I was going to say that one of the things that impressed me at that airport, one of the things that impresses me about this crowd tonight, is the great number of young people who are here. That is one of the reasons that I think Lin Holton will win, and deserves to win.

His wife told me that the campaign headquarters is primarily staffed by volunteers from 20 to 30 years of age. This means that a vote for Holton is a vote for the future.

It reminds me of one of my favorite stories about the two-party system and how it developed in the neighboring State of Tennessee where they have always had, as you have in Virginia now, some Republicans, but where it has not been particularly an asset to have that party label.

Howard Baker, the fine young Republican Senator, said that after a very stirring speech to an audience in one of his campaigns a very old man came up to him and said: "Son, for all my life up to this time I have voted the straight Democratic ticket because that is the way my grandfather would have wanted me to vote. But," he said, "this year I am voting Republican because that is the way my grandson wants me to vote."

My friends, I say to you tonight, I do not put the case for Lin Holton on the basis of my personal friendship or on the basis of my partisan affiliation and his. I put it it on the basis of the man. He is the best man for the job.

Democrats or Republicans will vote for the best man for the job. I am convinced that measuring the man, measuring the times and the need of the times, the people of Virginia will be convinced that here is the man who will provide the new look, the new leadership, the new strength that Virginia should have. That is what you want. That is why his campaign is rolling and that is why it will roll on, in my opinion, to victory on next Tuesday.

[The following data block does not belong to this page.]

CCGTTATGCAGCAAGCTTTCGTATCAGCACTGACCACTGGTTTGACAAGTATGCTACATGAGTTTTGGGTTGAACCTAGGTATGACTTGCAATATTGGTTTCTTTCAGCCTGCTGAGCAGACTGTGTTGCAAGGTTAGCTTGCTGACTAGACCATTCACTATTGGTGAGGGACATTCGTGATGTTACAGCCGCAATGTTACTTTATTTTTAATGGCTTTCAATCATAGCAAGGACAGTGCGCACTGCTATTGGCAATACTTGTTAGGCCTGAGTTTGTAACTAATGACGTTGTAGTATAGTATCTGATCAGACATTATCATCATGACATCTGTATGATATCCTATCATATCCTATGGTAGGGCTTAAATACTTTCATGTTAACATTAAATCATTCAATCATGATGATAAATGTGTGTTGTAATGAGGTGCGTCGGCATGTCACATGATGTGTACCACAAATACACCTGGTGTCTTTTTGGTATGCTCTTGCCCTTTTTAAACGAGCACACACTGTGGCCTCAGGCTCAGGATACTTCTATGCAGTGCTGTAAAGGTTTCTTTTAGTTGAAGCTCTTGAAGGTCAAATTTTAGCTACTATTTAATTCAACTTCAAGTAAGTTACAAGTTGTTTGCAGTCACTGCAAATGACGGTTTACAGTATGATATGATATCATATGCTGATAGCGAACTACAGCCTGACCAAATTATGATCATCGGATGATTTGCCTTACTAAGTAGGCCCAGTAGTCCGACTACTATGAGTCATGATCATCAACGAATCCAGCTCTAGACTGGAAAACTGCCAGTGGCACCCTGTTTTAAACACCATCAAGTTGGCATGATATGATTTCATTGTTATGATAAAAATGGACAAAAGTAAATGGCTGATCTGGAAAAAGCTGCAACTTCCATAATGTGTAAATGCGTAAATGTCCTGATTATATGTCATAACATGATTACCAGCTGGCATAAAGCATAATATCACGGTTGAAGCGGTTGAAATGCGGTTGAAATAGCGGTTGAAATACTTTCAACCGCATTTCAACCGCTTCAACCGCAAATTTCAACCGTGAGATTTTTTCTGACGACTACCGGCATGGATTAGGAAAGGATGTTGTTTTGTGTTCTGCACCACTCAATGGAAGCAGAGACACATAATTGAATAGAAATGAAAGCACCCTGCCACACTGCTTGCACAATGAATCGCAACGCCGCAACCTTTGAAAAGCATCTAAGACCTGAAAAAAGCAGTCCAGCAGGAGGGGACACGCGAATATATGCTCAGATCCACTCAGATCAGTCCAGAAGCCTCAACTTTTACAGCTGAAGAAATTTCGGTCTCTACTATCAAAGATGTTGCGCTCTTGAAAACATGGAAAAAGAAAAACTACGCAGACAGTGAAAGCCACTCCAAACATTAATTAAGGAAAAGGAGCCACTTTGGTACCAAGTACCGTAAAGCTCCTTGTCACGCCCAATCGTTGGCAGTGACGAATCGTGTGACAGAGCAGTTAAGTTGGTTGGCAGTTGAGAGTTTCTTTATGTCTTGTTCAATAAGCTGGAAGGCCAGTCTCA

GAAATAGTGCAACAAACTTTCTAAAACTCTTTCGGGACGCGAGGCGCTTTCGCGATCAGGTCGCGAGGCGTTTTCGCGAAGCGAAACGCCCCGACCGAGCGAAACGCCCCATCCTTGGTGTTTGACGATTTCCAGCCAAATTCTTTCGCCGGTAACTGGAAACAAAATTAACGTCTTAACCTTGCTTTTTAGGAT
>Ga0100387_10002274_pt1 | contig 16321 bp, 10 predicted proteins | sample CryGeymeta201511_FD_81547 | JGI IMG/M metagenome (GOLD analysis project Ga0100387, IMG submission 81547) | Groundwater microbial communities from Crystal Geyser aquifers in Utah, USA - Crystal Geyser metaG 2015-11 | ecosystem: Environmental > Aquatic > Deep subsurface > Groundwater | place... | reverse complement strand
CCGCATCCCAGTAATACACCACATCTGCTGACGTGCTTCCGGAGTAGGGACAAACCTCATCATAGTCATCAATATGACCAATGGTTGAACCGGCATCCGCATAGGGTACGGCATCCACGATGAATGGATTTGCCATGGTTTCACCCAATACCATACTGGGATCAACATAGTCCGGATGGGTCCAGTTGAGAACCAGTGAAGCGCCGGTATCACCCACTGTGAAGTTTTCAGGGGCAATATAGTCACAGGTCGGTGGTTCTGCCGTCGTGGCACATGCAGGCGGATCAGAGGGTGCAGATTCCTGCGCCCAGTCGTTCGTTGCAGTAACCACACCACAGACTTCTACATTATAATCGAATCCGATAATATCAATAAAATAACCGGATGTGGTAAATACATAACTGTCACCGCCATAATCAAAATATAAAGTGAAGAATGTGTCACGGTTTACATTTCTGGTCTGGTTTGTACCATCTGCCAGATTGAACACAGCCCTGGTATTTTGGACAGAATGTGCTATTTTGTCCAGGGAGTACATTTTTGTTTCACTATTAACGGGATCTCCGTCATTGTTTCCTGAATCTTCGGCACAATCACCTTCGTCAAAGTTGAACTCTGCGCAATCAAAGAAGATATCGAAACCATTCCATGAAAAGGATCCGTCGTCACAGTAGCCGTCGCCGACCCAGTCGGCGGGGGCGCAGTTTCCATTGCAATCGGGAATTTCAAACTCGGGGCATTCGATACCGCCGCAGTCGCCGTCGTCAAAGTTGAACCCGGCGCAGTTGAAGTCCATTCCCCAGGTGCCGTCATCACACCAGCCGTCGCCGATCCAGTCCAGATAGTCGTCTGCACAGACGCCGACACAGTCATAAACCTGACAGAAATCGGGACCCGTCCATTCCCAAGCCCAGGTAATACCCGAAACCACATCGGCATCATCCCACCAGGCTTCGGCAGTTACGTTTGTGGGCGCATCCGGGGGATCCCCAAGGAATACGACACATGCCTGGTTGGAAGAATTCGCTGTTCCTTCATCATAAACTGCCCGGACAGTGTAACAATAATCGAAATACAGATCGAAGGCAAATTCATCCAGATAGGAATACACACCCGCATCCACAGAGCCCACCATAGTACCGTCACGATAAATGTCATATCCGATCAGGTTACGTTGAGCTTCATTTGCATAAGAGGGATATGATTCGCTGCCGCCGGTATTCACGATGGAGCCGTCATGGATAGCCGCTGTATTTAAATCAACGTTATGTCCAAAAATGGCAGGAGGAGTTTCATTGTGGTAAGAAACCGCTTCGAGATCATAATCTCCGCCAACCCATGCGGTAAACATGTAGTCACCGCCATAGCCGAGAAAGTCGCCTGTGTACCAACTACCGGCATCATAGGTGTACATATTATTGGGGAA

I say to you finally on a personal note that I am most grateful for your very warm welcome this evening, for this great demonstration of support for a fine candidate and for also the personal welcome you have given to me.

I only regret that my wife could not have been with me. She unfortunately is a victim of the flu bug. She went to New York on Sunday to dedicate the final wing of the Juilliard School of Music at the Lincoln Center--I am not blaming the flu bug on New York, incidentally--but nevertheless she has been in bed since. She sends her best to all of you.

My daughter Tricia will be in Friday to campaign in northern Virginia.

I just leave this final thought. I am convinced as I stand here that we are at a watershed period in the history of this Nation, in the Federal-State relationship and at a watershed time in the history of Virginia. Something is happening in this State. I can feel it in this room. I sensed it at that airport. I can feel it in the enthusiasm of these candidates. Something is happening, and you are going to help make it happen.

I say to you: Go out and work for these men. Vote for them because as you work and vote for them you can be proud of your vote. You can be proud of Virginia and believe me, I will be proud to work as President of the United States with Lin Holton, the next Governor of the State of Virginia.

1 H. Dunlop "Buz" Dawbarn, Republican candidate for Lieutenant Governor.

2 Richard Obenshain, Republican candidate for Attorney General.

Note: The President spoke at 8:35 p.m. at the Salem-Roanoke Valley Civic Center, Salem, Va.

Richard Nixon, Remarks at Salem, Virginia Online by Gerhard Peters and John T. Woolley, The American Presidency Project